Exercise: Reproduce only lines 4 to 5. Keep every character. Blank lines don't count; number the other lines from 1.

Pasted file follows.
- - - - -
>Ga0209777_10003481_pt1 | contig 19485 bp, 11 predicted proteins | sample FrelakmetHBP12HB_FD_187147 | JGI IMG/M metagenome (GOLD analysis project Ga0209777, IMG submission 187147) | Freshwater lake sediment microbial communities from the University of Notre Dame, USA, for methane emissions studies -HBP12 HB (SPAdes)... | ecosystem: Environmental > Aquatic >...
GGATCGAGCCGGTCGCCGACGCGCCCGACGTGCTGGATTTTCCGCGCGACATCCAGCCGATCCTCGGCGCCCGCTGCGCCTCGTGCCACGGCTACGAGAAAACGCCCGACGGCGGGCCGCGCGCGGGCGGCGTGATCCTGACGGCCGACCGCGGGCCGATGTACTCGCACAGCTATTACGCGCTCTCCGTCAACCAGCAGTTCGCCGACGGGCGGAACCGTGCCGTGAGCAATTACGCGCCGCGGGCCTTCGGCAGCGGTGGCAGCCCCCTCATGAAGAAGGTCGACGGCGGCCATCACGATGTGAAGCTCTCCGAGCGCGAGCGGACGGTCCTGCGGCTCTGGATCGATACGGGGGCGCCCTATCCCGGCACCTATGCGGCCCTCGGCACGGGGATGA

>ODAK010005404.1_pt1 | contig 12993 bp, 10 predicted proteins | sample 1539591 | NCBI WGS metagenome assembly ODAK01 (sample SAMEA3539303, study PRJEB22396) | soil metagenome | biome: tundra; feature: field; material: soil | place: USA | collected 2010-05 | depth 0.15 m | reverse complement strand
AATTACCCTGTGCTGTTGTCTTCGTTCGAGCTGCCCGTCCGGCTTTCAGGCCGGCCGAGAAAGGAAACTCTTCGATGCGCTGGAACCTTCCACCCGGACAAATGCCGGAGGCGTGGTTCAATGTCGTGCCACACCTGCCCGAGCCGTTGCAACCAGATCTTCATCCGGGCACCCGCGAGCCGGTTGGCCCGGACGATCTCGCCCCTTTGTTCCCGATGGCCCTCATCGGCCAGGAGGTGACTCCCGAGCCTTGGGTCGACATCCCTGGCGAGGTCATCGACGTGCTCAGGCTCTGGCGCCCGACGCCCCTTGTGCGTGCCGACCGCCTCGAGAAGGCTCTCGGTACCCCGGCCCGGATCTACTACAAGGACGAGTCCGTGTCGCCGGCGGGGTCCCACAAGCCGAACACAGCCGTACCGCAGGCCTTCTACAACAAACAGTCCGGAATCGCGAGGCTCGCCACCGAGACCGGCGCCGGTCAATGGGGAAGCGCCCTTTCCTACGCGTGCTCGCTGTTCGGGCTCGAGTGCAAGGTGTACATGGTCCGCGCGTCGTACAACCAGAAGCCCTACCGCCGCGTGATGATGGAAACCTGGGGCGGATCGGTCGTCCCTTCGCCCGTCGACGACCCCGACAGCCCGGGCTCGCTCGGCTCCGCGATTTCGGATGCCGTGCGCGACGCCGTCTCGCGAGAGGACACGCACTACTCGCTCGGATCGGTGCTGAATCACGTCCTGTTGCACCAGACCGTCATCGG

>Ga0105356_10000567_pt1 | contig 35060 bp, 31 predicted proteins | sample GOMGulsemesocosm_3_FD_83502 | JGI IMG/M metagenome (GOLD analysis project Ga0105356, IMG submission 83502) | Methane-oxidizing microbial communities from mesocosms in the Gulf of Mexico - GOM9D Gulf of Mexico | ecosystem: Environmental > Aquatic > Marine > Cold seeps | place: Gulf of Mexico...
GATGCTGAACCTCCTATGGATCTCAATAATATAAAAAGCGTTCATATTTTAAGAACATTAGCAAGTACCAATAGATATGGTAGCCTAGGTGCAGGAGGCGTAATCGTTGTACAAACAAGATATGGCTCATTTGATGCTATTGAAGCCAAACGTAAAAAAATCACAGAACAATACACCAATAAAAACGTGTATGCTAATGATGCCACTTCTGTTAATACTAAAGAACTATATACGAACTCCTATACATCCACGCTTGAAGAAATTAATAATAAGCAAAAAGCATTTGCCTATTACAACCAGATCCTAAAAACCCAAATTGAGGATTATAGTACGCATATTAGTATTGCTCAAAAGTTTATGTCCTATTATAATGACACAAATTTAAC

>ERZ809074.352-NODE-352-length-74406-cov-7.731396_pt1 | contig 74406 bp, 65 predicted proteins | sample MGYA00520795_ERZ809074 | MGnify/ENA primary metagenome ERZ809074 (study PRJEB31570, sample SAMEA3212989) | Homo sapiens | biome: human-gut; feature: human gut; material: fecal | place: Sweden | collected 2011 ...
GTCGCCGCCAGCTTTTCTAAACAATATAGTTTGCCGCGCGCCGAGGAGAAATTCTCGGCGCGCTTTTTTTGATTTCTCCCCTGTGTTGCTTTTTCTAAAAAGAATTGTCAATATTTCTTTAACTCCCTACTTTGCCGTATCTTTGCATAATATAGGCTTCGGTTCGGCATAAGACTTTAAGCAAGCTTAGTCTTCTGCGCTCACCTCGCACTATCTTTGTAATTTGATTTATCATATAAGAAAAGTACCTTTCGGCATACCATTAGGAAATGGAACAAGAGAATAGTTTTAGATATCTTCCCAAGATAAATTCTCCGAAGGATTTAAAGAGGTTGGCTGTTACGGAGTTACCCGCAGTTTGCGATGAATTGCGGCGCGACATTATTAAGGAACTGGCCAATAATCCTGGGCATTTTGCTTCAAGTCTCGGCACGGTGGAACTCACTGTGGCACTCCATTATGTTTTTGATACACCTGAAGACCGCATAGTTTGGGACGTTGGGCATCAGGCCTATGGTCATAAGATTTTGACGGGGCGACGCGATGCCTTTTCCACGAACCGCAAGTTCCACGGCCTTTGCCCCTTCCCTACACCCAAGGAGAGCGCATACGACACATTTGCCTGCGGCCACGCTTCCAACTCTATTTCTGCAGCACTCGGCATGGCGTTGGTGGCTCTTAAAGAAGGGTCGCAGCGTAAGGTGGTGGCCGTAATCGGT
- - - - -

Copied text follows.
AATTACCCTGTGCTGTTGTCTTCGTTCGAGCTGCCCGTCCGGCTTTCAGGCCGGCCGAGAAAGGAAACTCTTCGATGCGCTGGAACCTTCCACCCGGACAAATGCCGGAGGCGTGGTTCAATGTCGTGCCACACCTGCCCGAGCCGTTGCAACCAGATCTTCATCCGGGCACCCGCGAGCCGGTTGGCCCGGACGATCTCGCCCCTTTGTTCCCGATGGCCCTCATCGGCCAGGAGGTGACTCCCGAGCCTTGGGTCGACATCCCTGGCGAGGTCATCGACGTGCTCAGGCTCTGGCGCCCGACGCCCCTTGTGCGTGCCGACCGCCTCGAGAAGGCTCTCGGTACCCCGGCCCGGATCTACTACAAGGACGAGTCCGTGTCGCCGGCGGGGTCCCACAAGCCGAACACAGCCGTACCGCAGGCCTTCTACAACAAACAGTCCGGAATCGCGAGGCTCGCCACCGAGACCGGCGCCGGTCAATGGGGAAGCGCCCTTTCCTACGCGTGCTCGCTGTTCGGGCTCGAGTGCAAGGTGTACATGGTCCGCGCGTCGTACAACCAGAAGCCCTACCGCCGCGTGATGATGGAAACCTGGGGCGGATCGGTCGTCCCTTCGCCCGTCGACGACCCCGACAGCCCGGGCTCGCTCGGCTCCGCGATTTCGGATGCCGTGCGCGACGCCGTCTCGCGAGAGGACACGCACTACTCGCTCGGATCGGTGCTGAATCACGTCCTGTTGCACCAGACCGTCATCGG

>Ga0105356_10000567_pt1 | contig 35060 bp, 31 predicted proteins | sample GOMGulsemesocosm_3_FD_83502 | JGI IMG/M metagenome (GOLD analysis project Ga0105356, IMG submission 83502) | Methane-oxidizing microbial communities from mesocosms in the Gulf of Mexico - GOM9D Gulf of Mexico | ecosystem: Environmental > Aquatic > Marine > Cold seeps | place: Gulf of Mexico...